Xoconostle Salsa

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Xoconostle salsa with some of its ingredients.
Photo by Hank Shaw

Xoconostle has to be one of the coolest words out there: Pronounced show-co-NOST-lee, it comes from an Aztec word meaning “sour prickly pear fruit.” Which, well, it what it is.

Most of us know that prickly pear is a spiky yet fantastic fruit. (I normally make a syrup out of the fruits, which is great in margaritas.) No matter what the variety, they’re called, oddly, tunas in Spanish. Someday I plan on making tuna with a tuna sauce…

Xoconostle is a cousin of the normal prickly pear; same genus, different species. Officially it’s Opuntia matudae. It is native to Central Mexico, but I’ve seen it here in Northern California as well as Arizona. So far as I know, however, these would have been planted by someone. Xoconostle does not occur naturally in the United States.

For the most part, xoconostle fruits, also called tuna agria, are green. Sometimes they have a pretty peachy glow to them, though. Nothing like the electric magenta of a good prickly pear.

xoconostle fruit in a bowl
Photo by Hank Shaw

Salsa de xoconostle is the most common way to eat this fruit, which is increasingly available in Mexican markets in the US. I found these at La Esperanza Market in Sacramento.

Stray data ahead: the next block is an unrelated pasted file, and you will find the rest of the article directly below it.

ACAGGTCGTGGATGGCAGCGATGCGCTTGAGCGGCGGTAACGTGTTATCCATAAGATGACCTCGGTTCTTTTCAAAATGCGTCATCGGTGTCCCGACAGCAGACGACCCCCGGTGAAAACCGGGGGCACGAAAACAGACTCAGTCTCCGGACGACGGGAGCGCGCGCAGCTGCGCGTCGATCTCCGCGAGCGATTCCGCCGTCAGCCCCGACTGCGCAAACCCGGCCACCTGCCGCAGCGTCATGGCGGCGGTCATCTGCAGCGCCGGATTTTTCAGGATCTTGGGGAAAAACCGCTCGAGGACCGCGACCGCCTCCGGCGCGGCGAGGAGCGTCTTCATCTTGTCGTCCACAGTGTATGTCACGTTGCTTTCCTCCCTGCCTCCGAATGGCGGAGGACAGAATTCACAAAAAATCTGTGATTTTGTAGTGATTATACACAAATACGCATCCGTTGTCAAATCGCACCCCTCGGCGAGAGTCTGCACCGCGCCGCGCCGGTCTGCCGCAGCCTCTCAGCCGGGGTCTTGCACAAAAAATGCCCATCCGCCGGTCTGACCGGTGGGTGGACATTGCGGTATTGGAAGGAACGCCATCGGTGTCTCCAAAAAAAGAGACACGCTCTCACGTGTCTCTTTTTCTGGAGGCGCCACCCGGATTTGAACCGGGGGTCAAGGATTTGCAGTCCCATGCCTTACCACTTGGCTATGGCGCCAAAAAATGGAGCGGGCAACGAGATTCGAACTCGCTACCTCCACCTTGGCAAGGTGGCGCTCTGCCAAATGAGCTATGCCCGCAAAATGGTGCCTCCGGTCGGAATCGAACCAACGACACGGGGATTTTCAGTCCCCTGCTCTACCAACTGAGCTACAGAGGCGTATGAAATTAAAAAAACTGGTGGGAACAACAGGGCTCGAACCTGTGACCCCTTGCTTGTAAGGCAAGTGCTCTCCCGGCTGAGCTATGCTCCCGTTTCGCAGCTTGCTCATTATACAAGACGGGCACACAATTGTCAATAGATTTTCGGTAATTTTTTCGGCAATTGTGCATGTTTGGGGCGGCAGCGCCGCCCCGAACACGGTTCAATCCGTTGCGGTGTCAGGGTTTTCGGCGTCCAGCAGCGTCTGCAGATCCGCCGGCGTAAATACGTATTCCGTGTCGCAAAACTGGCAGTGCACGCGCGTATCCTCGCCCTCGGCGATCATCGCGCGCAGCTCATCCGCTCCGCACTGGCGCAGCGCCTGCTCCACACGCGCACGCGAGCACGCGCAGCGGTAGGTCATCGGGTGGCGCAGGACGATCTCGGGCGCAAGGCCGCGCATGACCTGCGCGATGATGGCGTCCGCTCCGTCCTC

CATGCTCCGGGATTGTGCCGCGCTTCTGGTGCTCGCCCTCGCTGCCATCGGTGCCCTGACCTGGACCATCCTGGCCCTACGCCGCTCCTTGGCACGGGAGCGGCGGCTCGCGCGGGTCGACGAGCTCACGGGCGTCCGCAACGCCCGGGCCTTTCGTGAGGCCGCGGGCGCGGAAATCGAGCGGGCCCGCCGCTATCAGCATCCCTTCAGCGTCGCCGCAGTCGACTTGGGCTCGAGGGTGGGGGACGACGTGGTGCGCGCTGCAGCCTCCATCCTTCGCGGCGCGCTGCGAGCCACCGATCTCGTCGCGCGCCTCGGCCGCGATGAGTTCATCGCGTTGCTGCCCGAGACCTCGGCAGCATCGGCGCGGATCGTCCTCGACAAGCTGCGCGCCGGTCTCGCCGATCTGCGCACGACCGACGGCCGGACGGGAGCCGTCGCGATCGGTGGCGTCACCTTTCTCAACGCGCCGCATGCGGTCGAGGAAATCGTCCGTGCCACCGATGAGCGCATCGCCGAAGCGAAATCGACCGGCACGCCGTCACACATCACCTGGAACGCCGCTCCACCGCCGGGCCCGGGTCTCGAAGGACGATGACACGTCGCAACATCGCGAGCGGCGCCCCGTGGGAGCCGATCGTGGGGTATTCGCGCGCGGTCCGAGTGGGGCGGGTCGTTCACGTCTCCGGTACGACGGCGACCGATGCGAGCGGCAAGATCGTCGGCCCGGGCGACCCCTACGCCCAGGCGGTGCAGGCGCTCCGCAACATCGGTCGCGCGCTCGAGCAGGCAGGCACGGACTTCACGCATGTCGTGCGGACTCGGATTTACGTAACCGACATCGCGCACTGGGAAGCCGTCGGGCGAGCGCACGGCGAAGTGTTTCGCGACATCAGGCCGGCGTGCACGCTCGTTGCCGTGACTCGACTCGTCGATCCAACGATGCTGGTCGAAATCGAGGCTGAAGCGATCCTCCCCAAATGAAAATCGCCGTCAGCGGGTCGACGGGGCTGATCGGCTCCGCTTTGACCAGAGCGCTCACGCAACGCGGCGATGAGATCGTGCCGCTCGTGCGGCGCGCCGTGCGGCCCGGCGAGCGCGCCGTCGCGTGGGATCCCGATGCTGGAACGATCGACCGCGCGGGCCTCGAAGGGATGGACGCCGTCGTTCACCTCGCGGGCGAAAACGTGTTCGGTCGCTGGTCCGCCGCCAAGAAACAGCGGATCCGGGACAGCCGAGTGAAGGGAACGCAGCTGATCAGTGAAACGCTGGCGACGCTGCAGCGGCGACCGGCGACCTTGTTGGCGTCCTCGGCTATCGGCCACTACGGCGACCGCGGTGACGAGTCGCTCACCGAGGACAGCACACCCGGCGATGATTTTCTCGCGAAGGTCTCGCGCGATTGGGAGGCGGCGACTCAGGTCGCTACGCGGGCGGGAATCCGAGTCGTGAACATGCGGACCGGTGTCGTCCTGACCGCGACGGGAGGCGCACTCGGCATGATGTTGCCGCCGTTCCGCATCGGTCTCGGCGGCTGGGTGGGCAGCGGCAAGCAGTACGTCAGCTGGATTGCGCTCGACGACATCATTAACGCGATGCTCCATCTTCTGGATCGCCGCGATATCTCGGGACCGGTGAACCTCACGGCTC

I commonly see two kinds of xoconostle salsa: A variant on pico de gallo, and this smooth salsa, which I like better.

Other than the xoconostles, which can be hard to find, this salsa is super easy: dried chiles, onion, garlic, salt.

xoconostle on the comal
Photo by Hank Shaw

What makes the salsa great is how you deal with all these ingredients. You roast them on a comal or in a cast iron or other heavy pan. Yep, you put the fruits right on the hot iron to char and heat up, then you let them steam in a plastic bag the same way you do when you char chiles to peel them.

Same goes for the chiles, onion and garlic. What chiles to use? I prefer chile morita, which are a smaller, fruitier, slightly less smoky kind of chipotle. Like a chipotle, they are ripe, red jalapenos smoke-dried.

dried chile morita
Photo by Hank Shaw

You can, of course, use any of a variety of chiles. Some good alternatives, in order of preference, would be: chipotles; chile mixe, the smoky-spicy Oaxacan pasilla; toasted arbols; cascabels; chile puya; or, barring all else, plain ole’ guajillos. All of these chiles are dried. In a pinch you can use canned chipotles in adobo.